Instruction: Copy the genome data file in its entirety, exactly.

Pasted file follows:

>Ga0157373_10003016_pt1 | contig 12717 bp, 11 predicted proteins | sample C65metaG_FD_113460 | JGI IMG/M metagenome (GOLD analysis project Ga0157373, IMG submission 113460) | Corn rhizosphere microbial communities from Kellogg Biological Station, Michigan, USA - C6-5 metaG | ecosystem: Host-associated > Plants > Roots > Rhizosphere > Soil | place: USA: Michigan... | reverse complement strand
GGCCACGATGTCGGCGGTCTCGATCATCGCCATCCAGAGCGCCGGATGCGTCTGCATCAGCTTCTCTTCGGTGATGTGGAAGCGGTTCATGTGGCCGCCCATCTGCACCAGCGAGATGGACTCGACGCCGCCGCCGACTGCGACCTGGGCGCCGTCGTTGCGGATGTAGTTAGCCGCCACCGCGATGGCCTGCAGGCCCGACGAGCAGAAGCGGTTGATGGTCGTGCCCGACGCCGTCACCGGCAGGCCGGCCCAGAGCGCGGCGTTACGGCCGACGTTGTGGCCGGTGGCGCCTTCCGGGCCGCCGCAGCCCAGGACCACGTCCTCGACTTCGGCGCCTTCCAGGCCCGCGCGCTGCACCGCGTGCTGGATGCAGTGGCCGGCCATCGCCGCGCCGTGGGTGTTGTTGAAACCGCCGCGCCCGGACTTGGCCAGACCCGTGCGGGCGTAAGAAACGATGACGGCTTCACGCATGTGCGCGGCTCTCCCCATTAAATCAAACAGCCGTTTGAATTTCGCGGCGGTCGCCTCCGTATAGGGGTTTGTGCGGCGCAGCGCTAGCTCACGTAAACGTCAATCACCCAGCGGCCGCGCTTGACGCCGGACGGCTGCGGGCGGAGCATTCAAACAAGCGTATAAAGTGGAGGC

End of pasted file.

>Ga0157373_10003016_pt1 | contig 12717 bp, 11 predicted proteins | sample C65metaG_FD_113460 | JGI IMG/M metagenome (GOLD analysis project Ga0157373, IMG submission 113460) | Corn rhizosphere microbial communities from Kellogg Biological Station, Michigan, USA - C6-5 metaG | ecosystem: Host-associated > Plants > Roots > Rhizosphere > Soil | place: USA: Michigan... | reverse complement strand
GGCCACGATGTCGGCGGTCTCGATCATCGCCATCCAGAGCGCCGGATGCGTCTGCATCAGCTTCTCTTCGGTGATGTGGAAGCGGTTCATGTGGCCGCCCATCTGCACCAGCGAGATGGACTCGACGCCGCCGCCGACTGCGACCTGGGCGCCGTCGTTGCGGATGTAGTTAGCCGCCACCGCGATGGCCTGCAGGCCCGACGAGCAGAAGCGGTTGATGGTCGTGCCCGACGCCGTCACCGGCAGGCCGGCCCAGAGCGCGGCGTTACGGCCGACGTTGTGGCCGGTGGCGCCTTCCGGGCCGCCGCAGCCCAGGACCACGTCCTCGACTTCGGCGCCTTCCAGGCCCGCGCGCTGCACCGCGTGCTGGATGCAGTGGCCGGCCATCGCCGCGCCGTGGGTGTTGTTGAAACCGCCGCGCCCGGACTTGGCCAGACCCGTGCGGGCGTAAGAAACGATGACGGCTTCACGCATGTGCGCGGCTCTCCCCATTAAATCAAACAGCCGTTTGAATTTCGCGGCGGTCGCCTCCGTATAGGGGTTTGTGCGGCGCAGCGCTAGCTCACGTAAACGTCAATCACCCAGCGGCCGCGCTTGACGCCGGACGGCTGCGGGCGGAGCATTCAAACAAGCGTATAAAGTGGAGGC